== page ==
Pacónidas · 2018-10-27 at 23:10

Congratulation for your website, it is really interesting and useful for minolta md shooters.

What do you think about this lens against de 50 mm minolta MD III?. This fifty may be better in every regard, and i dont know if it is worth the extra little more size and the little less field of view.

All the best,

    Tony · 2018-10-28 at 23:38

    Hello, thank you. And what about me personally – I prefer faster (F1.4) 50mm lenses from Minolta MD line with 49mm filter thread MDIII or MDII – 7 elements in 6 groups optical design, also the legendary MC PG 58mm F1.2 can be recommend if price looks OK. All these lenses have been reviewed and compared on the site

Doog · 2018-11-22 at 19:15

Thanks for such a thorough review!

According to MinMan ( http://www.subclub.org/minman/ ) Minolta only made one pancake lens, and it is fixed to the Minolta ER SLR (45mm f2.8). Most of the eBay listings for 45mm f2 call it a pancake, but I believe you are right: it is too thick.

    Tony · 2018-11-22 at 19:32

    You are welcome, and thank you for reminder of MinMan’s site – I must add it to ‘links’

Gustavo · 2019-02-27 at 12:48

Would like to ask you , due my ignorance on the topic:( .
What you means whe you find a lens with floating elements is “partially suported by Af adapters” and when they do not have floating elements is fully supported by af adapter. I do understand is the techart but it means will fail to focus when floating elemenst?
Beacause I’m wondering if for example having a 35 mm 2.8 and the 1.8 (floating) it is better to have the 2.8 than the 1.8 if this last one has issues with techart pro, maybe fail to properly focus? ( a7iii+ techart user)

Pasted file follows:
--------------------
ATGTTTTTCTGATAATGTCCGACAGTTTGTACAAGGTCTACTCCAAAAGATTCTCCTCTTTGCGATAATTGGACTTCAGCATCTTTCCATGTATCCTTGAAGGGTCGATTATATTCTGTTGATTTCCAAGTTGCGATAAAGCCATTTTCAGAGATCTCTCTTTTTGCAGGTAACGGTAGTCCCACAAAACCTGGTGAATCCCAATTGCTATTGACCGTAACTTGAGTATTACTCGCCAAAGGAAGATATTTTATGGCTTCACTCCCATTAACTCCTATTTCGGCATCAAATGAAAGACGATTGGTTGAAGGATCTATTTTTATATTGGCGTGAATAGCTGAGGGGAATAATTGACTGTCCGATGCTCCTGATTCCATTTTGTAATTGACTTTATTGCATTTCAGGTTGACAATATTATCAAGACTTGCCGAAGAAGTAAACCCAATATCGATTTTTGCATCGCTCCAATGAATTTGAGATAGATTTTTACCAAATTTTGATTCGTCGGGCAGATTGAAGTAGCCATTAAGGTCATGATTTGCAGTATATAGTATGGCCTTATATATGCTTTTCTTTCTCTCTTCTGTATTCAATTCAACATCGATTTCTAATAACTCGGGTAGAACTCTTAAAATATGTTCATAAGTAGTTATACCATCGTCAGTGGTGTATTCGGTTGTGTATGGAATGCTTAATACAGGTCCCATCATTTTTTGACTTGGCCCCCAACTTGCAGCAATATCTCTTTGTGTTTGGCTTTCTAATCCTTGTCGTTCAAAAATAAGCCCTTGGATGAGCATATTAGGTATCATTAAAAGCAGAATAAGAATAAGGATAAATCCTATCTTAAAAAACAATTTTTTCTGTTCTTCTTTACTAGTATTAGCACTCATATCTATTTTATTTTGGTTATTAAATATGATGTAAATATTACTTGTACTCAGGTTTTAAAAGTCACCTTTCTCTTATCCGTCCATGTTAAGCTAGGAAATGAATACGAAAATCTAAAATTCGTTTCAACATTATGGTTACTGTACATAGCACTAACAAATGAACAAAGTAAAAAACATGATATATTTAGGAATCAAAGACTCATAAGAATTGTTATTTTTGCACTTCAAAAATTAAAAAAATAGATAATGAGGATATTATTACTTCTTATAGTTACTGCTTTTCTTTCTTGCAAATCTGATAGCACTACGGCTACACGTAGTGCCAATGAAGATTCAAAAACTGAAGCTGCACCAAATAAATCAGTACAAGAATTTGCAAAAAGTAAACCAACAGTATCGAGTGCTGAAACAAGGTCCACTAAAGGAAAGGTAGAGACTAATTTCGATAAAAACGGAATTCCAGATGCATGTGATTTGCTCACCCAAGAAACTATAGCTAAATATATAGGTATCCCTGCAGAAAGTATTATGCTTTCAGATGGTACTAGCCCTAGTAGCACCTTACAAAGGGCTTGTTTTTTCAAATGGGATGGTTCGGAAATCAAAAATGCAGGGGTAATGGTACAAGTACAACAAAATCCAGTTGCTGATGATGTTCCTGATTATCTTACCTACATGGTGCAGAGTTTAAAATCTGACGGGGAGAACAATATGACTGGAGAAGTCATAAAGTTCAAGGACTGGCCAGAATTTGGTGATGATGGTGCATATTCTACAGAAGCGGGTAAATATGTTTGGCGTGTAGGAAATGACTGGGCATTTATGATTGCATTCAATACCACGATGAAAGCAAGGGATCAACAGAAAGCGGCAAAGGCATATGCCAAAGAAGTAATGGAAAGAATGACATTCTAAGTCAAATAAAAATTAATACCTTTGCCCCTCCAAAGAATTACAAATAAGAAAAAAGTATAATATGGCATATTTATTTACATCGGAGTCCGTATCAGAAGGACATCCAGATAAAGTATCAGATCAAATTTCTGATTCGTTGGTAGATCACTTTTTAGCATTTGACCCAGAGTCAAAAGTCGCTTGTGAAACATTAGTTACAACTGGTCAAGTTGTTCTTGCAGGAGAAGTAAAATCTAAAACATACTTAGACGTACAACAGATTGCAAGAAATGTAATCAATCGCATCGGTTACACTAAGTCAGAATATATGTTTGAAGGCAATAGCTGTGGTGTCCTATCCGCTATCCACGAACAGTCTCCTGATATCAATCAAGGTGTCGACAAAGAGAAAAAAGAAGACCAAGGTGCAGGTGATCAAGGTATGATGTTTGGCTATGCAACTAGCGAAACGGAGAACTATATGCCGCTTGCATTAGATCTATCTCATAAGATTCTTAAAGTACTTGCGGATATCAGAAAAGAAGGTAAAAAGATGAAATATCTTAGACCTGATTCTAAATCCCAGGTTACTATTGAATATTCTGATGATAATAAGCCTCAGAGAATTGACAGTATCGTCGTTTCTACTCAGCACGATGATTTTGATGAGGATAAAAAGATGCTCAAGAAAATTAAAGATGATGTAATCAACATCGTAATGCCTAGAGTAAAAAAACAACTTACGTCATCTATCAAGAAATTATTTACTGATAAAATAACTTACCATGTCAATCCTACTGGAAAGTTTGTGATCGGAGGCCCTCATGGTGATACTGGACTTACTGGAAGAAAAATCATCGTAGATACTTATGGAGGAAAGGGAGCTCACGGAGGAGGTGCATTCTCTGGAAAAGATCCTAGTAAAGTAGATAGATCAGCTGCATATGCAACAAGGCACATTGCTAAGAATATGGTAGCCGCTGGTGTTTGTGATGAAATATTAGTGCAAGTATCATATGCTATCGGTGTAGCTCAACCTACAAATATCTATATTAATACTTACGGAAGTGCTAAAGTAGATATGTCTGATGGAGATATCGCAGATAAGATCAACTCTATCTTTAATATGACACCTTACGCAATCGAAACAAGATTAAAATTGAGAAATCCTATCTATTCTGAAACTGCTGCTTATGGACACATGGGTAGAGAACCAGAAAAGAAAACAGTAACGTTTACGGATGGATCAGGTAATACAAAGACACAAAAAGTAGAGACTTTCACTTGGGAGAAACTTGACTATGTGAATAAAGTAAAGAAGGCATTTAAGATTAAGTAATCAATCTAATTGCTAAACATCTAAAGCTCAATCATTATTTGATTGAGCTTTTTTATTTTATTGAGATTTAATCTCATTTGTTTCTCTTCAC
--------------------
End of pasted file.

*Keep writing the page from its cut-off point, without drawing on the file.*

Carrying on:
Many thanks

    Tony · 2019-02-27 at 13:31

    Hi, for lenses with floating elements the distance from back lens to film/sensor surface is important for image quality. The focusing of such lenses isn’t a simple moving the whole lens-block from- to- sensor as it happens with simple scheme lenses, and adapters like techartPRO can’t help many with focusing. Common hint – is to set manually a correct distance on the lens scale and then use TAP for thin tuning. But I recommend to perform a little tests with your current lens on wide opened aperture and on minimal-middle-infinity distances on the lens scale – in some case the affect can be too little to care about it, but for some lenses it can be big. The affecting mostly noticeable in corners. Hmm.. good idea for test-article, will plan it for 2019.. Thank you 🙂

      Gustavo Ibarra · 2019-02-27 at 16:46

      Oh, I see. I didn’t know about it.
      My md 35 1.8 may have some issues the. :(. I will check that, and begin to look forward for a 2.8 version , just in case .

Bill Taylor · 2019-03-17 at 05:00

Fantastic Reviews. Love your cute anime girls .

Andrzej Wilk · 2020-03-02 at 22:48

great job, thanks

Mohammad varzideh · 2021-08-07 at 08:57

Hello . Great review . I use this little lens on my minolta xd7 and srt 100x . It’s really good lens for general purpose . Also for my photography it has really fantastic wide open . I like it a lot.

    Tony · 2021-08-07 at 20:24

    Thanks. BTW – XD7 and this lens are items from one generation, a very suitable couple

JC · 2024-05-14 at 15:17

Hallo Tony,
ich bevorzuge das Rokkor 35mm f2.8.
Es hat zwei entscheidende Vorteile gegenüber dem 45mm f2, welches übrigens eine offene Blende von etwa f2.4 hat.
1.) Und zwar kann ich mit dem 35mmf2.8 Closeups machen, also Nahaufnahmen, bei einem MFD von nur 0,3m.
2.)Zweitens ist das Rokkor 35mm f2.8 schärfer, und zwar a) bei Unendlich, also bei Nahaufnahmen,
b) in den Ecken ist es schärfer als das 45mm
und c) ich kann das 35mm f2.8 schon bei f2.8 einsetzen.
3.) Ich verwende das MC W.Rokkor 35mm f2.8 in der letzten Ausführung mit 5 Linsen, es ist viel , viel besser gebaut als das 45mm Objektiv.
Gruß, Jens